Are local food systems a solution to achieve global sustainability goals? This project examines the potential of local food systems to drive a sustainable transformation of food production and consumption.
The emergence of local food systems is a global grass-root movement that needs to be more systematically analysed and more intelligibly presented to show how these initiatives collectively contribute to more sustainable food production-consumption patterns.
How do local food systems perform in relation to social, ecological and economic sustainability? How is small-scale food production linked to rural development?
With the help of on-site observations and interviews in Uppsala and Västerbotten counties in Sweden, sustainability performance for these initiatives is evaluated at farm and landscape level. A simple graphical tool - a local food dashboard - will be developed that can be used by both producers and consumers to support decision making for developing more sustainable local food systems.
Local food initiatives exist in a number of different forms in Sweden and the focus of the project is on the most established - such as the farmer's market or farm shops - but also on the new initiatives that are rapidly developing around the country, such as shreds, meat and vegetable boxes and cooperative agriculture.
What makes a local food system sustainable?
Because local food initiatives are very diverse by nature, their contribution to shaping a more sustainable food system is often difficult to assess in an objective manner. It is however important to be able to connect their practices to some key food sustainability principles.
We set to employ an online Delphi-like method inspired by the approach implemented by Boylan et al. (2019), i.e. “a structured, iterative process of collecting opinions and providing controlled feedback […] to reach a consensus on complex issues among a panel of experts”. The ‘online’ in our case means that these opinions are collected through remote one-on-one interactions as researchers are individually replying to an online survey without discussing between each other. To undertake this, we have chosen to crowdsource expert insights by developing a survey addressed to scholars working with sustainability issues (but not necessarily food sustainability), predominantly at SLU, in order to get a broad but informed understanding of these implications. In the first section we asked respondents to assess their degree of agreement with a series of statements about local food sustainability (“A sustainable local food system is...”).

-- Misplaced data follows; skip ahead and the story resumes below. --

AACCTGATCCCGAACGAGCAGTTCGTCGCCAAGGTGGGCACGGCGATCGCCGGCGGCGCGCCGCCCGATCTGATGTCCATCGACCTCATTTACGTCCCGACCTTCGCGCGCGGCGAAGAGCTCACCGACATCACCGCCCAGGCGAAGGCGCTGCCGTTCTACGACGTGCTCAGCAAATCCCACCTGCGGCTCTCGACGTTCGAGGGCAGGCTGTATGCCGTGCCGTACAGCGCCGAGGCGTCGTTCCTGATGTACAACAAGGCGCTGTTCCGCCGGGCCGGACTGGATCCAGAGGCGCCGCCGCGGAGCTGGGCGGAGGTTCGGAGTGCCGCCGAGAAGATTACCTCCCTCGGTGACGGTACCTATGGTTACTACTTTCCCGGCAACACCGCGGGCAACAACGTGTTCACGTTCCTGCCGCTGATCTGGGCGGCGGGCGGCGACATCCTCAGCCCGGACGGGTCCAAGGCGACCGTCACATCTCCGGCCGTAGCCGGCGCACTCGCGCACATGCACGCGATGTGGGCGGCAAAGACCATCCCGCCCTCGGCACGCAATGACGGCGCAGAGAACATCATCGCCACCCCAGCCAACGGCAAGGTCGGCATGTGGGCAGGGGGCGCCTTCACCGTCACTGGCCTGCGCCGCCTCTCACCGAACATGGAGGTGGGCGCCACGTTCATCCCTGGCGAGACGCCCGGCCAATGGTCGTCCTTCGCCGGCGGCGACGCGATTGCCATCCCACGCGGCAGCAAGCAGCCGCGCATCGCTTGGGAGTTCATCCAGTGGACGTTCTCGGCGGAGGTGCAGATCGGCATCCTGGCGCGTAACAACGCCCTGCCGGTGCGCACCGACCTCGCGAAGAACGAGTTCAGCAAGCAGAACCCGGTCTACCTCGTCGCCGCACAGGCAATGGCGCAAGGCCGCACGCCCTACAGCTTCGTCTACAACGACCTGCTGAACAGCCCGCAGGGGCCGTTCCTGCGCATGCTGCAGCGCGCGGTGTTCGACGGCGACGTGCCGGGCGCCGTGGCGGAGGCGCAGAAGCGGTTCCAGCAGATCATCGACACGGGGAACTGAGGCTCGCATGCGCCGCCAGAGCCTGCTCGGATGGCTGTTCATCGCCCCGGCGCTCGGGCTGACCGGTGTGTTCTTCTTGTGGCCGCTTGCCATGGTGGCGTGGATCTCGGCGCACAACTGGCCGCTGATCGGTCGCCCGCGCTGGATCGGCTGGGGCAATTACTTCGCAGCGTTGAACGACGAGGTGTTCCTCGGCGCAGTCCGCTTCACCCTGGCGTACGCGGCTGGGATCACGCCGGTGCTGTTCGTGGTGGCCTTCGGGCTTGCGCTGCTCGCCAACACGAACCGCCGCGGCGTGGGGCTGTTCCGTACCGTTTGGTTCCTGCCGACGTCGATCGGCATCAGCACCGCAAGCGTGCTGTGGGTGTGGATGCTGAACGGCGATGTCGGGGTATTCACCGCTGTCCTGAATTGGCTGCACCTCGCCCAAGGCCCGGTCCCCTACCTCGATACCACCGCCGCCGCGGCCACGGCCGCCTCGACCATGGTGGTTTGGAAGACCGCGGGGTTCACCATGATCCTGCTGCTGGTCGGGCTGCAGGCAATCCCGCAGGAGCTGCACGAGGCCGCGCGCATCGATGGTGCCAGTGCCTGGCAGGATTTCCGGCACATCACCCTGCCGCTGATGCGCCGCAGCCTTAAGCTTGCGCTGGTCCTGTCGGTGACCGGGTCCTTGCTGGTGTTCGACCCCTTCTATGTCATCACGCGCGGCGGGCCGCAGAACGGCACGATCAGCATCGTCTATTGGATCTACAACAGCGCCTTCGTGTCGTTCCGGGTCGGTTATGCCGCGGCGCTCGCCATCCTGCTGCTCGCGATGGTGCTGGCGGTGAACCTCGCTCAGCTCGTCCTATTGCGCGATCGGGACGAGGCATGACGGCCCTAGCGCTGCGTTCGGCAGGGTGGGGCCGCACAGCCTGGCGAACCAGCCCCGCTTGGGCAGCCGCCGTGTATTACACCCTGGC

To design the survey, we have used and adapted the works of Todorovic et al. (2018), Schmutz et al. (2018) and Boylan et al. (2019) in order to identify a list of the main defining features of sustainable local food systems. The respondents were asked to provide their own assessment of what a sustainable local food system entails by agreeing or disagreeing with various statements. In the survey, the statements were not categorised and their order was randomized each time. However, for the purpose of this brief analysis, it is interesting to relate the statements with the three pillars of sustainable development (economic, environmental and social).
Boylan, S., E. Sainsbury, A.-M. Thow, C. Degeling, L. Craven, D. Stellmach, T.P. Gill and Y. Zhang (2019) A healthy, sustainable and safe food system: Examining the perceptions and role of the australian policy actor using a delphi survey. Public health nutrition, 22(16) pp. 2921-2930
Schmutz, U., M. Kneafsey, C.S. Kay, A. Doernberg and I. Zasada (2018) Sustainability impact assessments of different urban short food supply chains: Examples from london, uk. Renewable Agriculture and Food Systems, 33(6) pp. 518-529
Todorovic, V., M. Maslaric, S. Bojic, M. Jokic, D. Mircetic and S. Nikolicic (2018) Solutions for more sustainable distribution in the short food supply chains. Sustainability, 10(10) p. 3481